BTUs per cord (in thousands)

Black Walnut

White Birch

Black Cherry

Tamarack (Larch)

Red Maple

Green Ash

Pitch Pine


Black Ash

American Elm

Sliver Maple














Red Spruce


Black Willow


Red Pine

Aspen (Poplar)

White Pine


Balsam Fir

BTUs per cord (in thousands)










Here’s a fact worth knowing — the actual dimensions of that mysterious measurement, the cord. Many homeowners don’t know that a full cord is 4 feet x 4 feet x 8 feet. Because of this, the wood seller can often get away with selling what he loosely calls a cord but what is really precisely what he felt like throwing on the truck that day. Knowing can be saving.

Burning fresh-cut wood will deposit creosote in your chimney and can result in a chimney fire. You’ll run less risk and wood that has been cut and split at least 6 months. You can be sure you’re burning dry wood when your home supply is stacked at least 6 months before you intend to use it.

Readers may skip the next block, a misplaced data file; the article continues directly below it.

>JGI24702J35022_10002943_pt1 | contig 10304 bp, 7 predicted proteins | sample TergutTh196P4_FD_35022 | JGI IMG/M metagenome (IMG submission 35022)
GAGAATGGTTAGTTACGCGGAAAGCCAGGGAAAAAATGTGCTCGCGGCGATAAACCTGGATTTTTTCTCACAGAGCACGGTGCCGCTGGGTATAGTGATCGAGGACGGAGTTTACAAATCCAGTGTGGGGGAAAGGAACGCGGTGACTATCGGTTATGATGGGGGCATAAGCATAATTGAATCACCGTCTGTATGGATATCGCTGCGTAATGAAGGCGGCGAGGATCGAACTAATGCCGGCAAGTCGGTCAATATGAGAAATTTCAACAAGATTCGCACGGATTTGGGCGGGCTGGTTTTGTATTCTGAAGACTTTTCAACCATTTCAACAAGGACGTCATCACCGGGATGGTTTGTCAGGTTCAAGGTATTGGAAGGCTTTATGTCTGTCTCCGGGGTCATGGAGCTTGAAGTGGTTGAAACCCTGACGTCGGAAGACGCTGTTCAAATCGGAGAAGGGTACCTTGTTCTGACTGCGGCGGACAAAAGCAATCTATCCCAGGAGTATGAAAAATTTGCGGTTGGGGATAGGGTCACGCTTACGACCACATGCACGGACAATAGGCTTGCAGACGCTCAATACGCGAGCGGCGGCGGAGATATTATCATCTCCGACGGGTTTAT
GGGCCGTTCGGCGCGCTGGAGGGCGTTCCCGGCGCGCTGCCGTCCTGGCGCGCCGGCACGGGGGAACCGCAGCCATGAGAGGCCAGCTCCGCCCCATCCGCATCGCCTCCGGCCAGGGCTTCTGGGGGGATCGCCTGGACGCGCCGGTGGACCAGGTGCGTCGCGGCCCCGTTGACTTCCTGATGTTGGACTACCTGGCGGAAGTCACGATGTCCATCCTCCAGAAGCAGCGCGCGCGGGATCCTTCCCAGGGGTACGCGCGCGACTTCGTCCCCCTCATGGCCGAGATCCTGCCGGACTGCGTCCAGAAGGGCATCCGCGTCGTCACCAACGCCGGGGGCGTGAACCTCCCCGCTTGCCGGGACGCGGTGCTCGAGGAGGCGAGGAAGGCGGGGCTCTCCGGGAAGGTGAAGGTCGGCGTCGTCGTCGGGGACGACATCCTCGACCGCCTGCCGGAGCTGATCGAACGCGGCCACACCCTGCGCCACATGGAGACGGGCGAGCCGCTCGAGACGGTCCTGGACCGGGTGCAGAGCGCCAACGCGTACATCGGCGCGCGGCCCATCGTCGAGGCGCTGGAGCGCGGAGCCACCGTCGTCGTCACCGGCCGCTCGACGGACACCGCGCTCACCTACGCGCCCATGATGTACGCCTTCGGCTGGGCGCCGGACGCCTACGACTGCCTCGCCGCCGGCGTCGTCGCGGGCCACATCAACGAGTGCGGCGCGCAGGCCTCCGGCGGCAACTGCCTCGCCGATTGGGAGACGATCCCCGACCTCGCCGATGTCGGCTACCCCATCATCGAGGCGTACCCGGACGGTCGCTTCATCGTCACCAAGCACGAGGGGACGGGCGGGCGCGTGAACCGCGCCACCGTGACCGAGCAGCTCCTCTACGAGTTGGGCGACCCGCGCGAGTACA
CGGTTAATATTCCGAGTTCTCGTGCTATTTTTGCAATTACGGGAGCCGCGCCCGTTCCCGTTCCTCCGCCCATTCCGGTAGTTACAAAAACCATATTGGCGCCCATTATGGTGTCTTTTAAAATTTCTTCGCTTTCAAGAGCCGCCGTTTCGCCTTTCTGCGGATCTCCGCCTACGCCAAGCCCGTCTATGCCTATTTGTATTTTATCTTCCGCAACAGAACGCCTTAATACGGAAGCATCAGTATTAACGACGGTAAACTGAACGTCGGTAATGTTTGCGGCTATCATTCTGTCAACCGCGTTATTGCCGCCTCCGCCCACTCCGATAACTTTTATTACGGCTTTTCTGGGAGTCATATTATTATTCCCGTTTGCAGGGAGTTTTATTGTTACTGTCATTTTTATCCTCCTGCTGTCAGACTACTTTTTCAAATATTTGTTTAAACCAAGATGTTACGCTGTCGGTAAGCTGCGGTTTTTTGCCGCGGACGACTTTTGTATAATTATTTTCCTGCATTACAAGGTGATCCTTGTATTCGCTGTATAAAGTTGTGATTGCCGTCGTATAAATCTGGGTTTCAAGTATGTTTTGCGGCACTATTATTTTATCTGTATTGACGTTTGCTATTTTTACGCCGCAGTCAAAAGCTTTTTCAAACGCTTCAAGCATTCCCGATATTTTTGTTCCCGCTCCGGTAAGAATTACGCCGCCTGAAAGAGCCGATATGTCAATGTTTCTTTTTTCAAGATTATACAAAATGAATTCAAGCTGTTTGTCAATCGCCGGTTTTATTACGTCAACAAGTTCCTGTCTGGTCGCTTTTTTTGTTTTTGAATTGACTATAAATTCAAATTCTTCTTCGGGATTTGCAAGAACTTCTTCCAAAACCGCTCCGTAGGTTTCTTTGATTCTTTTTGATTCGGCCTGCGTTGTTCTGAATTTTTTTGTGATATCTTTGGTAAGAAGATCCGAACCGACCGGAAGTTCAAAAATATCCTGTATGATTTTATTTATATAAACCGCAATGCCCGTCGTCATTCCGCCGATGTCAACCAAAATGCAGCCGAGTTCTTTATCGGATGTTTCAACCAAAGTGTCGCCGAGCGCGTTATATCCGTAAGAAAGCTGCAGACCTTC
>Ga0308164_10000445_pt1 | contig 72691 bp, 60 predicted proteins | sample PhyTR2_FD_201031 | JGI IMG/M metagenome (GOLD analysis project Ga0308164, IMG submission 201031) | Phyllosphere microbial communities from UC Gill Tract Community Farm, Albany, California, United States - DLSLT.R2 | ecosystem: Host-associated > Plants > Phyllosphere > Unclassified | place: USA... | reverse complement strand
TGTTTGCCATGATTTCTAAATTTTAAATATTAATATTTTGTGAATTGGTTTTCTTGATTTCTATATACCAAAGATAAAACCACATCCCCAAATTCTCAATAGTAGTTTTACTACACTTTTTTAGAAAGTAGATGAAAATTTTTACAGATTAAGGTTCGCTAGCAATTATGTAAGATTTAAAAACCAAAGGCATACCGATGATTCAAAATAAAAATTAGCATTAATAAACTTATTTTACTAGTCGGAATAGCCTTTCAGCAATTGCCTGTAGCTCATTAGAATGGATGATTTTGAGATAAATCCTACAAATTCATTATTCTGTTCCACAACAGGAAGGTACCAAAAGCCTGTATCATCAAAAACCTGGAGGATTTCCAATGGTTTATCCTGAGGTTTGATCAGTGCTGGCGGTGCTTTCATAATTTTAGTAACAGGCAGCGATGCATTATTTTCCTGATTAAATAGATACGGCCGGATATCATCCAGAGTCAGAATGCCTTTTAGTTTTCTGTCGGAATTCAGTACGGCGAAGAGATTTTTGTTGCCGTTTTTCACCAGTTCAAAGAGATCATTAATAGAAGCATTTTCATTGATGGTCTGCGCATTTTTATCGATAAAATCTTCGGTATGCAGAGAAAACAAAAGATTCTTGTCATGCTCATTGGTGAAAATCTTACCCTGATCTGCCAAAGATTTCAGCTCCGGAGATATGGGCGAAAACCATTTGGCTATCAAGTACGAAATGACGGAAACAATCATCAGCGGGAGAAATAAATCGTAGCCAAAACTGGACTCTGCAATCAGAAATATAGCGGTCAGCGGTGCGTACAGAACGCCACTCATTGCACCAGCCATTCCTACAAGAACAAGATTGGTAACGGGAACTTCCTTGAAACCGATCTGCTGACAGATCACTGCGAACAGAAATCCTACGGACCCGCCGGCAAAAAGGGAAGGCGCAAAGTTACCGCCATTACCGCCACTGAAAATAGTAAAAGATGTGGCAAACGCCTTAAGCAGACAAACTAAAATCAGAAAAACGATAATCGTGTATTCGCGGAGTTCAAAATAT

Stacking wood in the side yard? Put down parallel poles with the bark still on and stack on top of them. Eventually they will rot, but that’s better than having the ground rot eat away firewood into which you’ve put the work of cutting and splitting. A covered pile will dry faster.

Split Your Own Wood

• Think about buying your firewood un-split. It will be less expensive. Good exercise, too.

• Splitting wood on the concrete floor in your basement or garage, or on a brick or stone hearth, is a sure way to ruin your axe, no matter how careful you think you can be.

• Some woods don’t split well. Birch and maple split beautifully. A piece of gnarled cherry is a tough one. Choose your fire- woods carefully if you’re going to do the splitting.

• Don’t try to split long sections of wood before cutting them into stove or fireplace lengths. Short lengths split much more easily.

• For splitting firewood, a slightly dull axe is better than one with a razor edge. There’s not only less risk of cutting your self but also less chance of getting the axe stuck in the wood.

• Hold the axe handle as near to the end as you can and take a full swing. The momentum of the weight of the axe-head, instead of just your muscle power, will be doing the work.

• Use an axe whose head tapers out to a flat wedge. A slender head is more likely to get stuck in the Jog. A double-bitted axe with two blades is not designed for splitting wood. It is dangerous to use and too slender for splitting well.